Jonas Kaufmann sang the title role Otello for the first time in 2017. The venue was London’s Royal Opera House. Antonio Pappano conducted then as he does on the CD of Verdi’s masterpiece issued earlier this year by Sony . Both tenor and conductor seemed to have a slightly tenuous grasp of Verdi’s penultimate opera in 2017. This go around they are fully in control.
Otello is famous for the demands it makes on the tenor. Performing the title role onstage in front of an audience is quite different from making a recording. There are no do overs in the opera house. In a studio mistakes can be corrected and vocal stamina is not an issue. There are very few new studio recordings of the standard operas. They all have been released on CDs or vinyl many times during the past half century. The economics of the recording industry is against studio made operas. Only the presence of a very big star in a challenging role can induce Sony and its like to spend the money required to put an opera on a disc that’s not taken from a live performance. Kaufmann is one of just two or three opera singers who can justify a big recording budget.
To fully realize Otello a tenor needs more than clarion tones, but a trumpet and visceral excitement will carry the day even in the absence of subtlety. The best Otello I ever heard was Mario del Monaco. Restraint and nuance were not in his arsenal. But so powerful and intense was his portrayal of Verdi’s jealousy possessed generalissimo that the audience was swept away.
Kaufmann, at least on the basis of this recording, has now fully realized this most challenging of Italian tenor roles. His dark baritonal timbre is perfect for the Moor. His high notes have squillo. He observes all of Verdi’s markings. He emphasizes Otello’s nobility. This is especially true of the great love duet that closes Act 1. The wild animal ferocity that Del Monaco unleashed is purposely not part of Kauffman’s reading. The late Italian tenor sounds the same on the two recordings he made of the opera as he did in the house. Whether Kaufmann will match his performance on these disc if he gets another chance at the role before an audience is impossible to say. His singing of the great third act monologue of despair Dio! mi potevi scagliar is a perfect representation of his conception of Otello.
Kaufmann is matched by the powerful Iago of the Spanish baritone Carlos Álvarez. He is suave, believable, and ordinary as Verdi wished him to be. No one would suspect him of being the psychopath he is. He eschews the gratuitous laugh at the end of the Credo. Verdi’s production notes for the opera directs Iago after the final words to shrug his shoulders, turn away, and move upstage. Álvarez matches Kaufmann’s excellence throughout the opera giving explanation to Verdi’s initial inclination to the call the work Iago. About the only negative I can find is that he seems to be farther from the microphone(s) than Kaufmann.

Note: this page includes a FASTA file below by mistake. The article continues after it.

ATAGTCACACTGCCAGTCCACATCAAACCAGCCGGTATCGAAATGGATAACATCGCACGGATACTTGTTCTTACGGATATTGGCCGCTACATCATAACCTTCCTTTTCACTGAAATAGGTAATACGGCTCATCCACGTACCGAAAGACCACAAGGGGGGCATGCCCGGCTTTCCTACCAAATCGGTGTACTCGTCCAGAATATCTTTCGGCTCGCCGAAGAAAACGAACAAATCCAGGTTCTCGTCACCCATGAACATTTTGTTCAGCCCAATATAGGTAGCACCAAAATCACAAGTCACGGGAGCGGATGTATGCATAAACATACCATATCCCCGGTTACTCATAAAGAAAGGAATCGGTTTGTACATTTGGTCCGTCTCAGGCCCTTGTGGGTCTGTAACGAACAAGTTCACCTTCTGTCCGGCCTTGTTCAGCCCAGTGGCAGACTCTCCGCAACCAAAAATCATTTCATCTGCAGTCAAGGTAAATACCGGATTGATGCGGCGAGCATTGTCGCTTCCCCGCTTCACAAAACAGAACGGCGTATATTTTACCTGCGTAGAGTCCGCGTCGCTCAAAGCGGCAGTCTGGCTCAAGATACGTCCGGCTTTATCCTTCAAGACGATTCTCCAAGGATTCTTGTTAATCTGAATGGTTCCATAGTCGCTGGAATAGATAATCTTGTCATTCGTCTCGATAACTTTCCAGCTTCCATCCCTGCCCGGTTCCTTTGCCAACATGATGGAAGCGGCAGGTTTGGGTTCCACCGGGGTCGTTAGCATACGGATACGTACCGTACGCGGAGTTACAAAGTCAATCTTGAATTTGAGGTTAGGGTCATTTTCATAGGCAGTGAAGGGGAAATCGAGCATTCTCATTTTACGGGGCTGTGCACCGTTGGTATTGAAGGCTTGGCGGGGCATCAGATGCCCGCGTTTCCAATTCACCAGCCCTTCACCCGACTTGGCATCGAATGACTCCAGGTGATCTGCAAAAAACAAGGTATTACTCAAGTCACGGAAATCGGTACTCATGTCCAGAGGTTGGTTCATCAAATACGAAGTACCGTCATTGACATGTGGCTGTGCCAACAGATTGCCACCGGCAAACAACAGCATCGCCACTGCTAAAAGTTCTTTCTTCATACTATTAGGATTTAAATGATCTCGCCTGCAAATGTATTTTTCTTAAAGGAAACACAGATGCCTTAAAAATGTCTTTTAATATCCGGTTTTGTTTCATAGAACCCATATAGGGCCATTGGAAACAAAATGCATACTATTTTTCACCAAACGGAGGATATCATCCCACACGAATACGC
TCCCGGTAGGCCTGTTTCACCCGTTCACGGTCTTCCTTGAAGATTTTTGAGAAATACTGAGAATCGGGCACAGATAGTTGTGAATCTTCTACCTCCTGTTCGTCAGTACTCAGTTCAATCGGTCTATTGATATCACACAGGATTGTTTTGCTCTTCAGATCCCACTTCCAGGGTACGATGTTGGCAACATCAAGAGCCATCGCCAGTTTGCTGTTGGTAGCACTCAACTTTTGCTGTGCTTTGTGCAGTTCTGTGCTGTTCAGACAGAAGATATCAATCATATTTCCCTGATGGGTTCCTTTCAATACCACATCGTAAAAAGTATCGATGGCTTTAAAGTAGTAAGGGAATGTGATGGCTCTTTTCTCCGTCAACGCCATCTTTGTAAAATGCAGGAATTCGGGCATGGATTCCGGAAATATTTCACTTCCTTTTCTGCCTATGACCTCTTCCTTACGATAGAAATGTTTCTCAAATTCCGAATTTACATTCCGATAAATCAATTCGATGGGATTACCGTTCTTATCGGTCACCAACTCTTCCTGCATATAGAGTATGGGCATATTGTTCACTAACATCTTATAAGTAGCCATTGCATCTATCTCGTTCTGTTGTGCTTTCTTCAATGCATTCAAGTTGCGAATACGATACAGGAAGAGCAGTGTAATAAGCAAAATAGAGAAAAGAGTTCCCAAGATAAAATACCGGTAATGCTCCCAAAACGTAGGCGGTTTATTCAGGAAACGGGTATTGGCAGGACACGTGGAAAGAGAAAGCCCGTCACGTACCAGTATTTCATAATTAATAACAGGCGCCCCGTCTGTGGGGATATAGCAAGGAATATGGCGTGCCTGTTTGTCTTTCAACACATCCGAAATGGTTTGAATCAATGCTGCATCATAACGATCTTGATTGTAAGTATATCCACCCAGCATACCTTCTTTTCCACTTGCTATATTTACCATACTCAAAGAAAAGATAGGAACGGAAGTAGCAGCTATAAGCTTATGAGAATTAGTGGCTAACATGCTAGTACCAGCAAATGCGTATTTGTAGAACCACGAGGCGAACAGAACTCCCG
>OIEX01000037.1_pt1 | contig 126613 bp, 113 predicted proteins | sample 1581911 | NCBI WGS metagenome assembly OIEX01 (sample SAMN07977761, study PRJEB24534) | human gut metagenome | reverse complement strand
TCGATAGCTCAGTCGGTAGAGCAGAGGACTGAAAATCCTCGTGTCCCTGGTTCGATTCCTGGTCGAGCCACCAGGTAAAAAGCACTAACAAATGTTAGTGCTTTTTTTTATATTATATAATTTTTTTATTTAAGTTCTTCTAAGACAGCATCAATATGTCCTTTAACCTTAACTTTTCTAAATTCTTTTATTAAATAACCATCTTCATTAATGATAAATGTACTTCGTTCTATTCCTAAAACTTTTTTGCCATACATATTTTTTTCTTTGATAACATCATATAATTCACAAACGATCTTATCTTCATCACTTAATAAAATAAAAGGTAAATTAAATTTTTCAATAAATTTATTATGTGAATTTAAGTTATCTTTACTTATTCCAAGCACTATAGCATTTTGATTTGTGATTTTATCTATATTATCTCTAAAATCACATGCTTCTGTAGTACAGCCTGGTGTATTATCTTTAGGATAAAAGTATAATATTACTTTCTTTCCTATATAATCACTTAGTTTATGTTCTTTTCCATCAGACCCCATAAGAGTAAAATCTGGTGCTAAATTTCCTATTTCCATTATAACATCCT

The remaining principal role Desdemona, opera’s most abused wife – was given to the young Italian soprano Federica Lombardi. She’s the weak link in this recording. She’s a lyric soprano who vocal production is unsteady, sometimes to the point of fluttering. A lyric soprano can sing this role, but a more appealing sound than Lombardi can currently muster is need to fully realize this important role.
The comprimario singers all performed competently. This leaves the orchestra and chorus. Maestro Pappano got an average reading from the ROH Orchestra and Chorus three years ago. Nothing better than would be heard at a provincial Italian or German house. He seems to have had time to rethink his work with Verdi’s score. The orchestral and choral parts trace their ancestry back almost a half century. The score of Nabucco has much DNA in common with that of Otello, but evolution has added a lot more than fully erect posture. The intricacy, passion, and sophistication that the old composer put into this opera is matched only by the same qualities that he inserted into his next and last opera – Falstaff. Verdi did not mellow as he aged; he just got better.
Pappano leading the forces of the Academy of St Cecilia was up to the task this time . His conception of the opera matched that of Kaufmann – subtle and explosive. But if terribilita is what’s wanted, he doesn’t go that far. Otello is such a great work, that more than one version should be in the listener’s library. This embodiment is worth inclusion with about four or five others. The opera is too grand to ever have a completely definitive version.